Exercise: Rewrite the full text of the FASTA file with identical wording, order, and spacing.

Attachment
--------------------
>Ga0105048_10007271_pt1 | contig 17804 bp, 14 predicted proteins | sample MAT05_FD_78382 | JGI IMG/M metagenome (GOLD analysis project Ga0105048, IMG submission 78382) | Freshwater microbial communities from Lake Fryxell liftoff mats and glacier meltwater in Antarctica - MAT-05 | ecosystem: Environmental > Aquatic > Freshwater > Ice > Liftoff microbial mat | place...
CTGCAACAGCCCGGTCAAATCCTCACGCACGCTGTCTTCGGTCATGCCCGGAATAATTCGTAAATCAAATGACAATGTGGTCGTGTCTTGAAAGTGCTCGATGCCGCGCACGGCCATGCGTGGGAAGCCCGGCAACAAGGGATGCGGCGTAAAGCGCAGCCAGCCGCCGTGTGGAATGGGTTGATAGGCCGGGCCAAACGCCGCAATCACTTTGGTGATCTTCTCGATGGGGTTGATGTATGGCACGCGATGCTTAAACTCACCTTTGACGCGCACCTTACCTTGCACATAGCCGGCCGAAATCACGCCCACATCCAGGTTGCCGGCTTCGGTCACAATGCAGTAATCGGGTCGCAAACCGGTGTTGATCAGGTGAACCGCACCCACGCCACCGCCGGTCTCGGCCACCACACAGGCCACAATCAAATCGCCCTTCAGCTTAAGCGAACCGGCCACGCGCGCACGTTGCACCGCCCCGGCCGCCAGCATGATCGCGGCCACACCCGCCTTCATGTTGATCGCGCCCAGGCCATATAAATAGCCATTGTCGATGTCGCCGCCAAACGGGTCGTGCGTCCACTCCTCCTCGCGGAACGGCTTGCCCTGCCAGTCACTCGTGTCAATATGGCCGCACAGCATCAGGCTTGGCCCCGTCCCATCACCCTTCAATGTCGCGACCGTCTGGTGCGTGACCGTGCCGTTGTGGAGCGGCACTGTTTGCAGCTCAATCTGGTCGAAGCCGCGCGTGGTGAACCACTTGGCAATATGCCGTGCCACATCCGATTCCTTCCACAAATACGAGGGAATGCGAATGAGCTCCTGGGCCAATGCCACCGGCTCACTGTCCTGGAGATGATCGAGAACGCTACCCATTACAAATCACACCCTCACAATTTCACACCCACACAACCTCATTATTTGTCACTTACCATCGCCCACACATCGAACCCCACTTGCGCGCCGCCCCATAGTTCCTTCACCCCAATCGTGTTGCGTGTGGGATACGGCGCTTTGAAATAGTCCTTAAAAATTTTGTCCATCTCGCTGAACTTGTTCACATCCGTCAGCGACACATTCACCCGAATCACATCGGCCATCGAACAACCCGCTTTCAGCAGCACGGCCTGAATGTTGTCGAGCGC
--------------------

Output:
>Ga0105048_10007271_pt1 | contig 17804 bp, 14 predicted proteins | sample MAT05_FD_78382 | JGI IMG/M metagenome (GOLD analysis project Ga0105048, IMG submission 78382) | Freshwater microbial communities from Lake Fryxell liftoff mats and glacier meltwater in Antarctica - MAT-05 | ecosystem: Environmental > Aquatic > Freshwater > Ice > Liftoff microbial mat | place...
CTGCAACAGCCCGGTCAAATCCTCACGCACGCTGTCTTCGGTCATGCCCGGAATAATTCGTAAATCAAATGACAATGTGGTCGTGTCTTGAAAGTGCTCGATGCCGCGCACGGCCATGCGTGGGAAGCCCGGCAACAAGGGATGCGGCGTAAAGCGCAGCCAGCCGCCGTGTGGAATGGGTTGATAGGCCGGGCCAAACGCCGCAATCACTTTGGTGATCTTCTCGATGGGGTTGATGTATGGCACGCGATGCTTAAACTCACCTTTGACGCGCACCTTACCTTGCACATAGCCGGCCGAAATCACGCCCACATCCAGGTTGCCGGCTTCGGTCACAATGCAGTAATCGGGTCGCAAACCGGTGTTGATCAGGTGAACCGCACCCACGCCACCGCCGGTCTCGGCCACCACACAGGCCACAATCAAATCGCCCTTCAGCTTAAGCGAACCGGCCACGCGCGCACGTTGCACCGCCCCGGCCGCCAGCATGATCGCGGCCACACCCGCCTTCATGTTGATCGCGCCCAGGCCATATAAATAGCCATTGTCGATGTCGCCGCCAAACGGGTCGTGCGTCCACTCCTCCTCGCGGAACGGCTTGCCCTGCCAGTCACTCGTGTCAATATGGCCGCACAGCATCAGGCTTGGCCCCGTCCCATCACCCTTCAATGTCGCGACCGTCTGGTGCGTGACCGTGCCGTTGTGGAGCGGCACTGTTTGCAGCTCAATCTGGTCGAAGCCGCGCGTGGTGAACCACTTGGCAATATGCCGTGCCACATCCGATTCCTTCCACAAATACGAGGGAATGCGAATGAGCTCCTGGGCCAATGCCACCGGCTCACTGTCCTGGAGATGATCGAGAACGCTACCCATTACAAATCACACCCTCACAATTTCACACCCACACAACCTCATTATTTGTCACTTACCATCGCCCACACATCGAACCCCACTTGCGCGCCGCCCCATAGTTCCTTCACCCCAATCGTGTTGCGTGTGGGATACGGCGCTTTGAAATAGTCCTTAAAAATTTTGTCCATCTCGCTGAACTTGTTCACATCCGTCAGCGACACATTCACCCGAATCACATCGGCCATCGAACAACCCGCTTTCAGCAGCACGGCCTGAATGTTGTCGAGCGC